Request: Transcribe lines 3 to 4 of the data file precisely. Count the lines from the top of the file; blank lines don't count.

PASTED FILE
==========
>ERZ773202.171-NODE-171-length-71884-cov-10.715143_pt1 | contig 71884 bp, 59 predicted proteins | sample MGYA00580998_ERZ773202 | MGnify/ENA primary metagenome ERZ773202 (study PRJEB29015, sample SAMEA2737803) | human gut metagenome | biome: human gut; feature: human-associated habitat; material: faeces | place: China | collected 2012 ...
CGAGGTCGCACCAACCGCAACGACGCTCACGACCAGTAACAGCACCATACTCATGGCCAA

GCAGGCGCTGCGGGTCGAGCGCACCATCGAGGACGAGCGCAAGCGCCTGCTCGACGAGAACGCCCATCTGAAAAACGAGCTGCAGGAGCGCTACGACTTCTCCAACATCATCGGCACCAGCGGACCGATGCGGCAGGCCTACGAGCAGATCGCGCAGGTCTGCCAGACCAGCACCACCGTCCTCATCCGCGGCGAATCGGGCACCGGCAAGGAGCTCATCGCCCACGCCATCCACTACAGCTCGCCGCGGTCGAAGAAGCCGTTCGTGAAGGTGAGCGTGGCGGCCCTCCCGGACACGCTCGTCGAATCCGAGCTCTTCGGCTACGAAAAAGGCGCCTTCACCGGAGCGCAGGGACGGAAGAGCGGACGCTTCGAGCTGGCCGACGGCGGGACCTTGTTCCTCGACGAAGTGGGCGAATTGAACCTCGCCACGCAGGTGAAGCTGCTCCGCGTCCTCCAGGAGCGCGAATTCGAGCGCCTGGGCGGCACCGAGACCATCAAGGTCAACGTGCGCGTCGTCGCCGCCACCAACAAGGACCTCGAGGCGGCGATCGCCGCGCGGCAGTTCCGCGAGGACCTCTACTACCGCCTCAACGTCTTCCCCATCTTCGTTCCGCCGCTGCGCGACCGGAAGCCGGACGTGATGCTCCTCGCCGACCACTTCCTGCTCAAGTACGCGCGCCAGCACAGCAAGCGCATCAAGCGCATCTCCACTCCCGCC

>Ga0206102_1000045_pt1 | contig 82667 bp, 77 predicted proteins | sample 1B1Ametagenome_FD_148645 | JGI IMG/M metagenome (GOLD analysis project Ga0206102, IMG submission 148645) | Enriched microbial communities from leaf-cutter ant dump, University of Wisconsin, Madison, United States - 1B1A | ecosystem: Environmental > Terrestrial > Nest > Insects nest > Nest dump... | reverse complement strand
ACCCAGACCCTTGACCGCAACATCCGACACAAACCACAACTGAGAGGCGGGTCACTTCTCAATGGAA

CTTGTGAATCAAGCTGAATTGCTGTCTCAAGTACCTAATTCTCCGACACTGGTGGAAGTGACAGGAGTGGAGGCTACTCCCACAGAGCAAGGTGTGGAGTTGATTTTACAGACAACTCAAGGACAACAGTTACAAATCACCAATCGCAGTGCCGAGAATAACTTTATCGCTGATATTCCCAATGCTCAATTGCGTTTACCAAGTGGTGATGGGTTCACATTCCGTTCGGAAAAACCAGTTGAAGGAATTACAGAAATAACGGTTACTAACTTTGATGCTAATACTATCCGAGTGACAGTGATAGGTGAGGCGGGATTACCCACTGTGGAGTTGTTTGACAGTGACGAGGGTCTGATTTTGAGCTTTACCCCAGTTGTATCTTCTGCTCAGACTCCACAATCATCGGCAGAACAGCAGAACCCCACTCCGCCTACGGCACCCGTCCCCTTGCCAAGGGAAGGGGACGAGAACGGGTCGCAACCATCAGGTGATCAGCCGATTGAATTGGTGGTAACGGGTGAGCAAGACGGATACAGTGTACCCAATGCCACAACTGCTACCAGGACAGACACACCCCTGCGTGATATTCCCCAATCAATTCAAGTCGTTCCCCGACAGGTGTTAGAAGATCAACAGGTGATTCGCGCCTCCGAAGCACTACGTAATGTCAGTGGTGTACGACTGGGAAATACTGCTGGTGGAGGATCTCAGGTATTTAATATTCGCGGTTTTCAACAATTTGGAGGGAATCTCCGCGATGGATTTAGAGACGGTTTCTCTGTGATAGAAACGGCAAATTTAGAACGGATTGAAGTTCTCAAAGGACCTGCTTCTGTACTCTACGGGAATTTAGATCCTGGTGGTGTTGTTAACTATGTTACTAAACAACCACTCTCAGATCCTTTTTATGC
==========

GCAGGCGCTGCGGGTCGAGCGCACCATCGAGGACGAGCGCAAGCGCCTGCTCGACGAGAACGCCCATCTGAAAAACGAGCTGCAGGAGCGCTACGACTTCTCCAACATCATCGGCACCAGCGGACCGATGCGGCAGGCCTACGAGCAGATCGCGCAGGTCTGCCAGACCAGCACCACCGTCCTCATCCGCGGCGAATCGGGCACCGGCAAGGAGCTCATCGCCCACGCCATCCACTACAGCTCGCCGCGGTCGAAGAAGCCGTTCGTGAAGGTGAGCGTGGCGGCCCTCCCGGACACGCTCGTCGAATCCGAGCTCTTCGGCTACGAAAAAGGCGCCTTCACCGGAGCGCAGGGACGGAAGAGCGGACGCTTCGAGCTGGCCGACGGCGGGACCTTGTTCCTCGACGAAGTGGGCGAATTGAACCTCGCCACGCAGGTGAAGCTGCTCCGCGTCCTCCAGGAGCGCGAATTCGAGCGCCTGGGCGGCACCGAGACCATCAAGGTCAACGTGCGCGTCGTCGCCGCCACCAACAAGGACCTCGAGGCGGCGATCGCCGCGCGGCAGTTCCGCGAGGACCTCTACTACCGCCTCAACGTCTTCCCCATCTTCGTTCCGCCGCTGCGCGACCGGAAGCCGGACGTGATGCTCCTCGCCGACCACTTCCTGCTCAAGTACGCGCGCCAGCACAGCAAGCGCATCAAGCGCATCTCCACTCCCGCC

>Ga0206102_1000045_pt1 | contig 82667 bp, 77 predicted proteins | sample 1B1Ametagenome_FD_148645 | JGI IMG/M metagenome (GOLD analysis project Ga0206102, IMG submission 148645) | Enriched microbial communities from leaf-cutter ant dump, University of Wisconsin, Madison, United States - 1B1A | ecosystem: Environmental > Terrestrial > Nest > Insects nest > Nest dump... | reverse complement strand